For the first event of the new year our Mondiale group decided to make an early start on the traditional Italian wine month of February and focus on wines from this country. Moreover why not go for the most renowned region that was soon to host the winter Olympic games as well? We met at the fast rising Pho Paris to spend a wonderful evening exploring the product of vintners from Barolo and particularly of wines from Luigi Pira and his sons. Pho Paris is a collaboration between our city’s most famous chef, Jean-Robert de Cavel, and the Le family of Song Long, a well known local Vietnamese restaurant. French-Vietnamese cuisine allows room for much imagination and they would later provide a great repast, but tonight was all about great Italian wines!
To begin our evening we started with a white wine from the Langhe district, a 2003 LaRocca. This is made from the cortese grape, also found in the well known Gavi, and is barrel fermented to bring a lush rich fruit and uncommon ripeness. We enjoyed several appetizers with this, highlighted by slightly decadent duck stuffed spring rolls. As all gathered and found a seat we proceed to the main event with an extra surprise.
Pira started in the 1950’s as a grape grower in the Serralunga region which is known for making deep powerful wines. The estate originally sold off production to local negotiants in bulk and did not start bottling wines until 1993 with the best nebbiolo grapes separated to vineyard designations. Since that time Pira has gained accolades and praise with an increasing stature for creating exceptional wines. In front of us were spread five different bottlings from the cellars of Pira, now under control of Luigi’s son Giampaolo Pira. First were three consecutive vintages of 1999, 2000, and 2001 from the Marenca vineyard. Thus we got to observe both the similarities from one terroir while trying to discern the difference between the years younger to older. Next to complement the 2001 Marenca we had two additional vineyards from 2001, Margheria (pronounced “mar GAIR ia”) and Vigna Rionda, the rarest and more highly valued. Now we got to look to pure terroir differences in a single vintage. For a finish we delighted in a bit of wine blasphemy from Vice Echanson Gordon Hullar as he had taken equal amounts of the three 2001 single vineyards and blended them together! This harkened back to the days when most Barolos were blended before Angelo Gaja almost single handedly started vineyard designations in the 1970’s.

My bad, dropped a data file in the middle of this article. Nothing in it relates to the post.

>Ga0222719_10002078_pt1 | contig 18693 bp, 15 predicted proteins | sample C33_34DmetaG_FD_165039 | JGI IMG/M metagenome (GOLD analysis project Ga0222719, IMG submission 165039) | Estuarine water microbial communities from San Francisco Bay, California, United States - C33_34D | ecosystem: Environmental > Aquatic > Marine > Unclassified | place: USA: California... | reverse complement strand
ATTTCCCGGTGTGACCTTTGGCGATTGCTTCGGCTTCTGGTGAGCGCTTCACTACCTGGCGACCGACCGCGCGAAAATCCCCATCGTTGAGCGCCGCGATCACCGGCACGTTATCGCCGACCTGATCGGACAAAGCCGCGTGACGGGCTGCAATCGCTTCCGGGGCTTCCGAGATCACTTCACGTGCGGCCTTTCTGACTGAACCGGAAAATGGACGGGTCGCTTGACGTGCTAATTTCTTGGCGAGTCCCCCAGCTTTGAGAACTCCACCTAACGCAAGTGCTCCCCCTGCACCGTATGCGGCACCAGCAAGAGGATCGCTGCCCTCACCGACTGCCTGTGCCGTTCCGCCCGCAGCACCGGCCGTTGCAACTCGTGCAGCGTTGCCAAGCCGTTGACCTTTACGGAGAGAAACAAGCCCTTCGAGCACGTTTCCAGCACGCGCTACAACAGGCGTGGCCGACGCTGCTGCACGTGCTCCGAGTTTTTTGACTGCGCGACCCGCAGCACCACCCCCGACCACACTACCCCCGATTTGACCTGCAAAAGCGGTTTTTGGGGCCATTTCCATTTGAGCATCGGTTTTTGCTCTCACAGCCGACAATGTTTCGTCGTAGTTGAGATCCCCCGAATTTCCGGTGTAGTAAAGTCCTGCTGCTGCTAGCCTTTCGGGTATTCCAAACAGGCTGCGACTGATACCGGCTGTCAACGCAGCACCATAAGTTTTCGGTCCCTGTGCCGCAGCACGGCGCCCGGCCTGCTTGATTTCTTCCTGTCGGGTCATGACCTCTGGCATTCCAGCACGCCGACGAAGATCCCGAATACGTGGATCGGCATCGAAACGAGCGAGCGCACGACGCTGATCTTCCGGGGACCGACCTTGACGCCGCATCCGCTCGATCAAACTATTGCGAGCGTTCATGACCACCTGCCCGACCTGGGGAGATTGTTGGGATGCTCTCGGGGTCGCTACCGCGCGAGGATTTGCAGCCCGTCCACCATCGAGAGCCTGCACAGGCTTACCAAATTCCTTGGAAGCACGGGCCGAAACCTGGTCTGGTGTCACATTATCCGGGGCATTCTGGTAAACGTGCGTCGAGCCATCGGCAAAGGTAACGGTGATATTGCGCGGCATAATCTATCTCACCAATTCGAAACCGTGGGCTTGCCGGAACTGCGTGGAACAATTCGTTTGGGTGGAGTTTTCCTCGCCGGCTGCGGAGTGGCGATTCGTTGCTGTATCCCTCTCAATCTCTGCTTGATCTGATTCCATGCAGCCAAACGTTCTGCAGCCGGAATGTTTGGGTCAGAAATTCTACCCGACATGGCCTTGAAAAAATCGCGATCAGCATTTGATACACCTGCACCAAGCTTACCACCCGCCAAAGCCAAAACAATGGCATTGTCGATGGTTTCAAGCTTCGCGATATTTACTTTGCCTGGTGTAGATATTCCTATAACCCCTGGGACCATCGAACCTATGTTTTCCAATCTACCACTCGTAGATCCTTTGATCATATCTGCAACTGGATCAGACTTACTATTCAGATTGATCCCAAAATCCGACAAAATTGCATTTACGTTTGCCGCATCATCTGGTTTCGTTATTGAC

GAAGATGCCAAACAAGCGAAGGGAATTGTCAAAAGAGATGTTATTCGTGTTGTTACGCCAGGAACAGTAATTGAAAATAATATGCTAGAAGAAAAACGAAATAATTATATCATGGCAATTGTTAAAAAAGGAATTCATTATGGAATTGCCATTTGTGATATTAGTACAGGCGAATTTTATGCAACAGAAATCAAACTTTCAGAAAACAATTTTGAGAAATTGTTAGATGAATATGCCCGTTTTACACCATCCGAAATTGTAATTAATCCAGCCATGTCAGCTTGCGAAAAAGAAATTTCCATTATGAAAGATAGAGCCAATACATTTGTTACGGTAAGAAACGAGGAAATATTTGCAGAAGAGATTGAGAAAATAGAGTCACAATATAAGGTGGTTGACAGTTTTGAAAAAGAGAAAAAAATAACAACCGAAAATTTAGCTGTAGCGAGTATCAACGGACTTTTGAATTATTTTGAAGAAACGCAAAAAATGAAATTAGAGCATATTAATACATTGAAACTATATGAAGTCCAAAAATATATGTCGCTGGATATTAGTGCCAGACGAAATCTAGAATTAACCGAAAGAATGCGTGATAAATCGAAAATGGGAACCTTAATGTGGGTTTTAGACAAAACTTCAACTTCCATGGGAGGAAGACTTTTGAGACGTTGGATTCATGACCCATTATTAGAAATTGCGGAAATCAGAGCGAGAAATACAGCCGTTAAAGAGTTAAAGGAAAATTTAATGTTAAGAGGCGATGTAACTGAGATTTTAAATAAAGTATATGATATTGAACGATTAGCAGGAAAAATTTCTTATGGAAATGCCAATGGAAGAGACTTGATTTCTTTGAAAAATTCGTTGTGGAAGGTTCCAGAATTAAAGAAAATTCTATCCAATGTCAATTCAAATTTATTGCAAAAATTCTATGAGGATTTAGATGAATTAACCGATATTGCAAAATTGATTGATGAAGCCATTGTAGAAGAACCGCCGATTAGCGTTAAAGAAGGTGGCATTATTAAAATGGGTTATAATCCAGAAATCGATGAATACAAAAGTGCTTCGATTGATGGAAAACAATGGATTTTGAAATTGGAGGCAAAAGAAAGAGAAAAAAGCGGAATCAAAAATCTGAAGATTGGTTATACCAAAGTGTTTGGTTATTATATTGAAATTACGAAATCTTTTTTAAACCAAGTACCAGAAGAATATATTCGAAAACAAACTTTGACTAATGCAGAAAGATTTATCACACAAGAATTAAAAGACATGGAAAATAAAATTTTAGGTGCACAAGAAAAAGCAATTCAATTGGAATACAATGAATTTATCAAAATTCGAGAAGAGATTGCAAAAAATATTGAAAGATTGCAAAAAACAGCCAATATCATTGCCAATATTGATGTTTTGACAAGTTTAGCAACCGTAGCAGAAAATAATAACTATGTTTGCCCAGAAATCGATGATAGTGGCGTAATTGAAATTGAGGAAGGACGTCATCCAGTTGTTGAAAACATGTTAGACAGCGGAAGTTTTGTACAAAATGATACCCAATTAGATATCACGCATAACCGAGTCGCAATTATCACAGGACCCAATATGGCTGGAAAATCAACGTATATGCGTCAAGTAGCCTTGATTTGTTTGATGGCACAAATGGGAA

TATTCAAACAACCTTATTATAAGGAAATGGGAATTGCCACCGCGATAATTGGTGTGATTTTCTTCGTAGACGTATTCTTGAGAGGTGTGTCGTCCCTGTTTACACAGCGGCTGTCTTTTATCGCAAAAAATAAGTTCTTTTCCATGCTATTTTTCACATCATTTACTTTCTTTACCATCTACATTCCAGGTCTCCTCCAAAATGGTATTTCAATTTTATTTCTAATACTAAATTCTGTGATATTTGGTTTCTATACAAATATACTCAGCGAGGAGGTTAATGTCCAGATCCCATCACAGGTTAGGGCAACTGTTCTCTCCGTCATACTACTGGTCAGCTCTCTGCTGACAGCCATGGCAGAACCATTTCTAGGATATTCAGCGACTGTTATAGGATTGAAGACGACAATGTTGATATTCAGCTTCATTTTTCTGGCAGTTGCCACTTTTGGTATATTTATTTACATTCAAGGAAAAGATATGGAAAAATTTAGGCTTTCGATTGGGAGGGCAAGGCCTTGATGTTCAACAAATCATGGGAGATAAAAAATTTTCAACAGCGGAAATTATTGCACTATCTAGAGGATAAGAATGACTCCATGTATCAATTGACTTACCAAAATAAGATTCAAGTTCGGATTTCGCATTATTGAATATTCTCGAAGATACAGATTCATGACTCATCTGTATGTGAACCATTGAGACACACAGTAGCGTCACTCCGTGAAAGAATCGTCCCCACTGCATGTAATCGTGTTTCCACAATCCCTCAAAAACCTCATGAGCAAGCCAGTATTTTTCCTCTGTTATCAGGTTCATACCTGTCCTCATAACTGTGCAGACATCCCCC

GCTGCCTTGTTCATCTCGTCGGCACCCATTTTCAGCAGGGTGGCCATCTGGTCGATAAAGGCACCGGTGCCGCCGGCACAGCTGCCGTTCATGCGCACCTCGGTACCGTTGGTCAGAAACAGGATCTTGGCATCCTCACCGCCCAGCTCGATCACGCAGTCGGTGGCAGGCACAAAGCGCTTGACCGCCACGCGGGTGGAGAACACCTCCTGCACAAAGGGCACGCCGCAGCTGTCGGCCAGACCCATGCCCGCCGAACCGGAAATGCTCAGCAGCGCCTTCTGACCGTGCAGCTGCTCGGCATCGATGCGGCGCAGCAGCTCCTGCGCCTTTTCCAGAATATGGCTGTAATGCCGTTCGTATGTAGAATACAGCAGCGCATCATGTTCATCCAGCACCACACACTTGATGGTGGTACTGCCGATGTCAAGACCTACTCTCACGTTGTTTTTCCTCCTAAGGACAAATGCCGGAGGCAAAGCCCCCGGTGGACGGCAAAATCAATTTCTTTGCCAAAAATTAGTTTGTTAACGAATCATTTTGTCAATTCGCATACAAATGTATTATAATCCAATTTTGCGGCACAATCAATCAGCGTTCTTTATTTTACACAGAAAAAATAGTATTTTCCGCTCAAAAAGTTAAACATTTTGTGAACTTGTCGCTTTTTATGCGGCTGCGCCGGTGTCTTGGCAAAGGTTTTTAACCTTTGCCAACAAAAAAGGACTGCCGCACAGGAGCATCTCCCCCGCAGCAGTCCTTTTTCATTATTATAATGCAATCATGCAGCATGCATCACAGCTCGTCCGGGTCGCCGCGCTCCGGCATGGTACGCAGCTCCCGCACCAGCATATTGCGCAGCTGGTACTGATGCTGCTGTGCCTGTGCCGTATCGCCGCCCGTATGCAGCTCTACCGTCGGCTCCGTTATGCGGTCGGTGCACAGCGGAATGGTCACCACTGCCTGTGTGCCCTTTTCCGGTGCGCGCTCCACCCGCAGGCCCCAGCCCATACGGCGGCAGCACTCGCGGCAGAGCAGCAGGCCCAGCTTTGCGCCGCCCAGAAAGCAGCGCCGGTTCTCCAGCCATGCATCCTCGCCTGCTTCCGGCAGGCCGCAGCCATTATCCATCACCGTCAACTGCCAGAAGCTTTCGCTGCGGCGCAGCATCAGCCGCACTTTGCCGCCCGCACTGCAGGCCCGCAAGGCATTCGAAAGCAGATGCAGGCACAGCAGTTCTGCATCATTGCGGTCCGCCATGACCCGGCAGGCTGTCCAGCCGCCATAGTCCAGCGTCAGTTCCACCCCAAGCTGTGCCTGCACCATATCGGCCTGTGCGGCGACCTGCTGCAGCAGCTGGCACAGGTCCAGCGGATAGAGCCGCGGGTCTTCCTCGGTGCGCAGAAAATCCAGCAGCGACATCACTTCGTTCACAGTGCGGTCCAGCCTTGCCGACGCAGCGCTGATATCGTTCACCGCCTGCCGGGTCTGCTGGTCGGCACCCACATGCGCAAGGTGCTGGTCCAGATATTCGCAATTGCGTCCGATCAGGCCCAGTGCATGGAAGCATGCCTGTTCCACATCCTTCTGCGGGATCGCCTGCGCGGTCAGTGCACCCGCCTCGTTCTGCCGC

For the three vintages of Marenca, the 1999 was the least developed, very tannic, and probably due to be the longest lived. The 2000 bottling was very inky with a nice balance while the 2001 seemed the most approachable with a full fruit nose and soft body. Comparing the Marenca with the other two vineyards from 2001, the Margheria had deep fruit up front going to a medium weight developing to a very rich long finish, while the Vigna Rionda had an oak dominant note and complex changing aroma that revealed rich dark meaty character in the flavors. Spirited discussion established no consensus as to a favorite other than all the wines were excellent, but this writer found the dusty cedar and perfume nose and exceptional balance of the hand made blend gave a unique experience not soon to be repeated.
To further explore our wines chef Jeron Whalen and the staff at Pho Paris provided a salad with flavors featuring sweet yellow pepper, pecans, and crunchy fried wonton dressed with sesame oil and rice wine vinaigrette. This was followed by glazed pork tenderloin and spice rubbed salmon courses, finally ending the evening with a choice of four desserts. Cranberry ropapilla, chocolate and Chambord crème brûlée, vanilla filled peanut butter cookie, and chocolate parfait with banana and candied lemon peel made for a difficult choice. It was best to simply enjoy them all with our fabulous Barolo bonanza and exclaim vive la Mondiale!
J.T. Mayer, Vice Chargé de Presse